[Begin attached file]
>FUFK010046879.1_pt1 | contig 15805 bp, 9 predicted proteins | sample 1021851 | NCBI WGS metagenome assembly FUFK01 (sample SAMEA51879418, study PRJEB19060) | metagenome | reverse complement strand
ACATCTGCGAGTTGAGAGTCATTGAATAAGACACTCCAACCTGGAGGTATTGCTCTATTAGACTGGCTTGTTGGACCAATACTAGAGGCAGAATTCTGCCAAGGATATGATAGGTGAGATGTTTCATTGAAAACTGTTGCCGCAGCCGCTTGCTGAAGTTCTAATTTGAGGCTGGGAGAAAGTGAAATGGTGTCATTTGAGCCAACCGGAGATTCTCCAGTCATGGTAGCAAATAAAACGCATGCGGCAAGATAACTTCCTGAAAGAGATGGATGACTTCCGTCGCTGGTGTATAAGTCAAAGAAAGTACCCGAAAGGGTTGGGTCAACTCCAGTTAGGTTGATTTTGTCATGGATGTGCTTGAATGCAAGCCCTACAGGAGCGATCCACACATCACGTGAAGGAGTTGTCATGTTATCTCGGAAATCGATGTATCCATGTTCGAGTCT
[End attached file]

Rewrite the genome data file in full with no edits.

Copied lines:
>FUFK010046879.1_pt1 | contig 15805 bp, 9 predicted proteins | sample 1021851 | NCBI WGS metagenome assembly FUFK01 (sample SAMEA51879418, study PRJEB19060) | metagenome | reverse complement strand
ACATCTGCGAGTTGAGAGTCATTGAATAAGACACTCCAACCTGGAGGTATTGCTCTATTAGACTGGCTTGTTGGACCAATACTAGAGGCAGAATTCTGCCAAGGATATGATAGGTGAGATGTTTCATTGAAAACTGTTGCCGCAGCCGCTTGCTGAAGTTCTAATTTGAGGCTGGGAGAAAGTGAAATGGTGTCATTTGAGCCAACCGGAGATTCTCCAGTCATGGTAGCAAATAAAACGCATGCGGCAAGATAACTTCCTGAAAGAGATGGATGACTTCCGTCGCTGGTGTATAAGTCAAAGAAAGTACCCGAAAGGGTTGGGTCAACTCCAGTTAGGTTGATTTTGTCATGGATGTGCTTGAATGCAAGCCCTACAGGAGCGATCCACACATCACGTGAAGGAGTTGTCATGTTATCTCGGAAATCGATGTATCCATGTTCGAGTCT